How did the disintegration of the medieval church and the coming of the reformation contribute to the development of nation-states in western Europe between 1450 and 1648?

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larrygates | College Teacher | (Level 1) Educator Emeritus

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It is probably incorrect to suggest that the Medieval Church disintegrated, as it did not; however the Reformation itself was a substantial factor in the development of nation-states, primarily in Germany. Here again, however, it should be emphasized that this was NOT the development of European Nation-States based on nationalist sentiments; but rather the disintegration of the Holy Roman Empire along religious lines.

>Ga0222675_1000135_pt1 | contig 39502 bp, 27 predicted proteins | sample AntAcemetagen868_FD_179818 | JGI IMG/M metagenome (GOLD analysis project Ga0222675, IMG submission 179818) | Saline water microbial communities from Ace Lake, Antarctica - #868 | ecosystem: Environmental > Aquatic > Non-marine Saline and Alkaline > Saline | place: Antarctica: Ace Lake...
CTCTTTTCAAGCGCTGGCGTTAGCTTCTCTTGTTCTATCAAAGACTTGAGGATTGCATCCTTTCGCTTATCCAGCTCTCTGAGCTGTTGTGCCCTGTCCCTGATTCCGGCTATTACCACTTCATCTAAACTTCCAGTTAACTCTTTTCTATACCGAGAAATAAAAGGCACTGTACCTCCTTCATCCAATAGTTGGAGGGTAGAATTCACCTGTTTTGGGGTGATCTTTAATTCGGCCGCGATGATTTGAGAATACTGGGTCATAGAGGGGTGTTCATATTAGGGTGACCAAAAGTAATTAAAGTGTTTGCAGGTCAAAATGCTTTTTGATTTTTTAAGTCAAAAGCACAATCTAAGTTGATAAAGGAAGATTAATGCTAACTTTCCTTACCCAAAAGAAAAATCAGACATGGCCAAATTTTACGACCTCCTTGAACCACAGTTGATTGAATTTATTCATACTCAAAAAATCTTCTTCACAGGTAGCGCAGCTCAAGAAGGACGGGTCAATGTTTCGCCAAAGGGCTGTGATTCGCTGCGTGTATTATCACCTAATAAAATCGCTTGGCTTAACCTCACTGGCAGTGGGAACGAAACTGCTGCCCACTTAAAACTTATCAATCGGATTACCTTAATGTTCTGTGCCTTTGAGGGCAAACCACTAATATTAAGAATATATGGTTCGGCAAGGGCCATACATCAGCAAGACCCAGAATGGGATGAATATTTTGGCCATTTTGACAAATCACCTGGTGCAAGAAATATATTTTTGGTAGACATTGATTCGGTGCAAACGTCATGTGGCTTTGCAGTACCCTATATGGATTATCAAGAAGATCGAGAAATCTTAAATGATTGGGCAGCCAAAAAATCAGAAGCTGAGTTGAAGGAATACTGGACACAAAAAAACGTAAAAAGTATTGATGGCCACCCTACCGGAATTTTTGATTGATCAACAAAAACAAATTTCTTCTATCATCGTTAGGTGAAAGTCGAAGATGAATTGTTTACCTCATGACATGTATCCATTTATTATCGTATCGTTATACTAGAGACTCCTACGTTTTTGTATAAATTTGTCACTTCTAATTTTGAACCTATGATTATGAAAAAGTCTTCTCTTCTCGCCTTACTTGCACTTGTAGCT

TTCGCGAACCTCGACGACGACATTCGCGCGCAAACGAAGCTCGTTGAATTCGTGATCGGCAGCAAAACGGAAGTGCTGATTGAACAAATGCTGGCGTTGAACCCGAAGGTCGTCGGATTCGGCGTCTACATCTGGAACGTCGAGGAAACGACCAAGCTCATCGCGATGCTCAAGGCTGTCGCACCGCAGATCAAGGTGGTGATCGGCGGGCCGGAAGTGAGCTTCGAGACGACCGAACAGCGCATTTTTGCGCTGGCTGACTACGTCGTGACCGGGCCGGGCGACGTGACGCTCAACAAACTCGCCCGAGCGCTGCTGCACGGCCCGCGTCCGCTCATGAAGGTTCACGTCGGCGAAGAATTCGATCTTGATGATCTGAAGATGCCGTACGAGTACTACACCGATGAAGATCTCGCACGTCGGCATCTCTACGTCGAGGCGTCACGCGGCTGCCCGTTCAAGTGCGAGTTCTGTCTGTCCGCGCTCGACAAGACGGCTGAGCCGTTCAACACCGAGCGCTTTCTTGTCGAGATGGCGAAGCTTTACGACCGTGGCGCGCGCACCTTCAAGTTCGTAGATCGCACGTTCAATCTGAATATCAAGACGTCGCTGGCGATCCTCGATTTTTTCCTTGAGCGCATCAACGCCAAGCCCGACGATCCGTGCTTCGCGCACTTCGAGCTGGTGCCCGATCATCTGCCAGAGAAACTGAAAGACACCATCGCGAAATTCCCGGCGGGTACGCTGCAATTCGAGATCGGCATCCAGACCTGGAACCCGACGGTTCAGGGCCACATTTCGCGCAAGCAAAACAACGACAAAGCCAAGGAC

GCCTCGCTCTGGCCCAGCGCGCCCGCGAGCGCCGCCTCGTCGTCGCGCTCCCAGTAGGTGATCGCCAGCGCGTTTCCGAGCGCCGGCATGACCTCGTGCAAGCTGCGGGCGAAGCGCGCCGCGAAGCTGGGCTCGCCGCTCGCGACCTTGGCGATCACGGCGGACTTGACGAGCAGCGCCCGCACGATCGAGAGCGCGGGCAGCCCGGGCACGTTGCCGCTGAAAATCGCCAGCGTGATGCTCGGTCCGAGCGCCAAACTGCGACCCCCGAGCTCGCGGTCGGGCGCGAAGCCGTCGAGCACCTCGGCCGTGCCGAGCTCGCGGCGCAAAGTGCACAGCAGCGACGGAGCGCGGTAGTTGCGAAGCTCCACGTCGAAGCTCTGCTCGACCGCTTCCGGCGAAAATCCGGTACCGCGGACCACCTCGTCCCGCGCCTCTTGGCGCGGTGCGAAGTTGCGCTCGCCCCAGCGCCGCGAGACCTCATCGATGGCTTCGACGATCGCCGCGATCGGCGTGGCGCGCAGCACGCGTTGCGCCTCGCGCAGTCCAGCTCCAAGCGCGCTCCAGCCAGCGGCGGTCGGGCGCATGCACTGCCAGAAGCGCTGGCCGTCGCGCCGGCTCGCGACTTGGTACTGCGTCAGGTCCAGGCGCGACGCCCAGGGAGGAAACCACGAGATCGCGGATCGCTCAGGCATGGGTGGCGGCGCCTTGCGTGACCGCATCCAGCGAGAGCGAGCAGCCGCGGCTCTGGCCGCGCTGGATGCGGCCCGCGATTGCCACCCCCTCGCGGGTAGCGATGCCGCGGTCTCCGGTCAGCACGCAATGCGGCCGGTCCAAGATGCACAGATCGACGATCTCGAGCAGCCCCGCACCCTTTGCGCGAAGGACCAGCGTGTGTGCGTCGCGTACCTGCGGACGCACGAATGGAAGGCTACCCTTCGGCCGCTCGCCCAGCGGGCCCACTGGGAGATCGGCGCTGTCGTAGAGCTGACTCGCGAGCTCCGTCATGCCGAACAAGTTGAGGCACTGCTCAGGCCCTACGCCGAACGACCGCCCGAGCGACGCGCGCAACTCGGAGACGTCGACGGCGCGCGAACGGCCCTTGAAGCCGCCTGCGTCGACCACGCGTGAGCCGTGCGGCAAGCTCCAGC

Prior to the Reformation, a substantial amount of taxes collected by the Church were paid from within the Holy Roman Empire. Martin Luther not only attacked what he considered financial abuses of the Catholic Church; he also couched his message in strongly German terms. Luther's translation of the New Testament in fact became the standard Haupt Deutche used in written German texts. The end result was a strongly German nationalist sentiment. More important than this sentiment was the realization by many German princes that if they embraced Luther's ideals (and thereby renounced Roman Catholic doctrine) they not only could collect taxes for themselves which had previously paid to the Church; they could also seize Church properties, which they did with abandon. This resulted in the fragmentation of the Empire along religious lines, with the Northern principalities becoming increasingly Lutheran and the Southern Principalities remaining Catholic. Ultimately, religious differences led to armed conflict: the Wars of Religion. The Peace of Augsburg, which ended the Wars, established the principle of cuius regio, eius religio, (whose region, his religion) which allowed the ruling prince to determine the religion for his state. The Lutheran Reformation was therefore a substantial factor in the disintegration of the Empire and the establishment of independent German principalities.

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